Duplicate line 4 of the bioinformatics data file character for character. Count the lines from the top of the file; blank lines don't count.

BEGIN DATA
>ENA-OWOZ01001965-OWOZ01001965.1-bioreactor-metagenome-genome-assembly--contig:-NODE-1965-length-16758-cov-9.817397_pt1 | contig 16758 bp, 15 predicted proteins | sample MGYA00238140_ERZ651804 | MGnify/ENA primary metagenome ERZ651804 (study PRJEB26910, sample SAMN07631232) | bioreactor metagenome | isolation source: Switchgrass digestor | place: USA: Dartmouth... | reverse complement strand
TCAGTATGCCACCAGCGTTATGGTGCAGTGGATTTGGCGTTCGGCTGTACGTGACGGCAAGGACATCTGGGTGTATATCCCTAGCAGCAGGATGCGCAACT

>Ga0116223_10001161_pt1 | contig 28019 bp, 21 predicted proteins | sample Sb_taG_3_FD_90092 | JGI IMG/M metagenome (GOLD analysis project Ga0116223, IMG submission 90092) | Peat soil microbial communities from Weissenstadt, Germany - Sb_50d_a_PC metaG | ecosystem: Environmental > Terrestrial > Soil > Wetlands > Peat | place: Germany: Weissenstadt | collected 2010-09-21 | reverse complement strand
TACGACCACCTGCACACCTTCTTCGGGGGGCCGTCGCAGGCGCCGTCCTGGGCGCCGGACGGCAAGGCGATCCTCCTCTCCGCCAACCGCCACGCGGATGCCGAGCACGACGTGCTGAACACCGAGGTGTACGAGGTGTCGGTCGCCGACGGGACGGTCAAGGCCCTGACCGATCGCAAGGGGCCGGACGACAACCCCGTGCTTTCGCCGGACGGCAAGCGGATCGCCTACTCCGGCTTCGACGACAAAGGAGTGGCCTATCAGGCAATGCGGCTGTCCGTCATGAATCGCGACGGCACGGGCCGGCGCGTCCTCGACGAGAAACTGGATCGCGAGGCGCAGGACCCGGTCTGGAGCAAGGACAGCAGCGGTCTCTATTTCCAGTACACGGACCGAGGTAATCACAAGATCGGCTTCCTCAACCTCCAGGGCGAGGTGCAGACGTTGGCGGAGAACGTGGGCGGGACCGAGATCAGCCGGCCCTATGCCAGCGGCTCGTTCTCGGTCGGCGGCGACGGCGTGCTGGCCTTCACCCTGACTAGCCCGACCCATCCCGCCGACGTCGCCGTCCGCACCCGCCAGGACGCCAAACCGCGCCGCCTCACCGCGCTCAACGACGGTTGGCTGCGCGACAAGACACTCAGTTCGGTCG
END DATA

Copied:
TACGACCACCTGCACACCTTCTTCGGGGGGCCGTCGCAGGCGCCGTCCTGGGCGCCGGACGGCAAGGCGATCCTCCTCTCCGCCAACCGCCACGCGGATGCCGAGCACGACGTGCTGAACACCGAGGTGTACGAGGTGTCGGTCGCCGACGGGACGGTCAAGGCCCTGACCGATCGCAAGGGGCCGGACGACAACCCCGTGCTTTCGCCGGACGGCAAGCGGATCGCCTACTCCGGCTTCGACGACAAAGGAGTGGCCTATCAGGCAATGCGGCTGTCCGTCATGAATCGCGACGGCACGGGCCGGCGCGTCCTCGACGAGAAACTGGATCGCGAGGCGCAGGACCCGGTCTGGAGCAAGGACAGCAGCGGTCTCTATTTCCAGTACACGGACCGAGGTAATCACAAGATCGGCTTCCTCAACCTCCAGGGCGAGGTGCAGACGTTGGCGGAGAACGTGGGCGGGACCGAGATCAGCCGGCCCTATGCCAGCGGCTCGTTCTCGGTCGGCGGCGACGGCGTGCTGGCCTTCACCCTGACTAGCCCGACCCATCCCGCCGACGTCGCCGTCCGCACCCGCCAGGACGCCAAACCGCGCCGCCTCACCGCGCTCAACGACGGTTGGCTGCGCGACAAGACACTCAGTTCGGTCG